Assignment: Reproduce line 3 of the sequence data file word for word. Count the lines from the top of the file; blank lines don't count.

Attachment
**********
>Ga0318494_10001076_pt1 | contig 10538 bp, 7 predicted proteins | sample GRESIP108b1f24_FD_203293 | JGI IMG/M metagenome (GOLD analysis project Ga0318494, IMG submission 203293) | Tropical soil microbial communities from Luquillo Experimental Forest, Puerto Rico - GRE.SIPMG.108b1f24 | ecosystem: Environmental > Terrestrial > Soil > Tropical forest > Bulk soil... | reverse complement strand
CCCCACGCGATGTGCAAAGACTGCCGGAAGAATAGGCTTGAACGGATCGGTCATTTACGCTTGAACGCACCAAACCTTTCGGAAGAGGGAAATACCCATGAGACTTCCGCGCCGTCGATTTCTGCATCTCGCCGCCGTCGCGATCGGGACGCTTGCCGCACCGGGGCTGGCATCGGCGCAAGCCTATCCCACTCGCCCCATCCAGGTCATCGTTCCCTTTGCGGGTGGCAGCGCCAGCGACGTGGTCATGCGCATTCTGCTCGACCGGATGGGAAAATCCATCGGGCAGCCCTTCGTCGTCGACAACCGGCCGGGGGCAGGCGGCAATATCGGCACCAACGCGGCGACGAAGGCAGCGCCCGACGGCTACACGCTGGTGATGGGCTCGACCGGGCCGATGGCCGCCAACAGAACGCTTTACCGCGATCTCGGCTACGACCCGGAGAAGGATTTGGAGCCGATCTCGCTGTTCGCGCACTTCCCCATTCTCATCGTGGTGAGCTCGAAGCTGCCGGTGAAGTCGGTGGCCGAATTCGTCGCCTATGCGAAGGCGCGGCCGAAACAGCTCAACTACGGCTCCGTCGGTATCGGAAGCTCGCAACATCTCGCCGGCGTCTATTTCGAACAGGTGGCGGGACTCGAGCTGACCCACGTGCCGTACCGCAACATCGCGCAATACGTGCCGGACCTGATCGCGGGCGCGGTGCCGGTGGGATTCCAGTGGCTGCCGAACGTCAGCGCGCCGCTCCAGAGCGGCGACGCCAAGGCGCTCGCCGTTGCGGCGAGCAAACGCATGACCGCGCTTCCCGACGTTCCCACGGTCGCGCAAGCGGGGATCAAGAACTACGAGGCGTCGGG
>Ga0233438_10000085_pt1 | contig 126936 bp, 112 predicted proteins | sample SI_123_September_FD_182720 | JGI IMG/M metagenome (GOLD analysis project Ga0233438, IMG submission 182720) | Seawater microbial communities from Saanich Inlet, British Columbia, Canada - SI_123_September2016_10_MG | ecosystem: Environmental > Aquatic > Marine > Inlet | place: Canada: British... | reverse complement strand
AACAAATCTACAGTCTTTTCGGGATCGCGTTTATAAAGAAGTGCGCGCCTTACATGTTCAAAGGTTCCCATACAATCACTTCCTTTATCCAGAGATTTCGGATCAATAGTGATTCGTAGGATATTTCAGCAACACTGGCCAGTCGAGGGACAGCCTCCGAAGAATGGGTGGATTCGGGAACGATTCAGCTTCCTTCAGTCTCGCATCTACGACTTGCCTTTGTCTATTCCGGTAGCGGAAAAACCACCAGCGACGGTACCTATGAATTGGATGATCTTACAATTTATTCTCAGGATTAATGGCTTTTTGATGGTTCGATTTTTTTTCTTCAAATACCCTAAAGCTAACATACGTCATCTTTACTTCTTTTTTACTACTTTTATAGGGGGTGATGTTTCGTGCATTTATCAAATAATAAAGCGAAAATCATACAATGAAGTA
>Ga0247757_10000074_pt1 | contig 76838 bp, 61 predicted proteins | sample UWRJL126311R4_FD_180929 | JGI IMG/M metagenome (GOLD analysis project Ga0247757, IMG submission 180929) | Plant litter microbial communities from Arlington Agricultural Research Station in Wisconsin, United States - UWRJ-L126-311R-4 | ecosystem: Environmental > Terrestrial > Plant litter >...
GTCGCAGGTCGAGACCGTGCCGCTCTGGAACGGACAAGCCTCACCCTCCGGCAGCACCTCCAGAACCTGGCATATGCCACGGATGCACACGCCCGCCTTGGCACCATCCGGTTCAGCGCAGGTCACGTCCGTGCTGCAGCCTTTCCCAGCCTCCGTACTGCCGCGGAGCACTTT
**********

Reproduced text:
>Ga0233438_10000085_pt1 | contig 126936 bp, 112 predicted proteins | sample SI_123_September_FD_182720 | JGI IMG/M metagenome (GOLD analysis project Ga0233438, IMG submission 182720) | Seawater microbial communities from Saanich Inlet, British Columbia, Canada - SI_123_September2016_10_MG | ecosystem: Environmental > Aquatic > Marine > Inlet | place: Canada: British... | reverse complement strand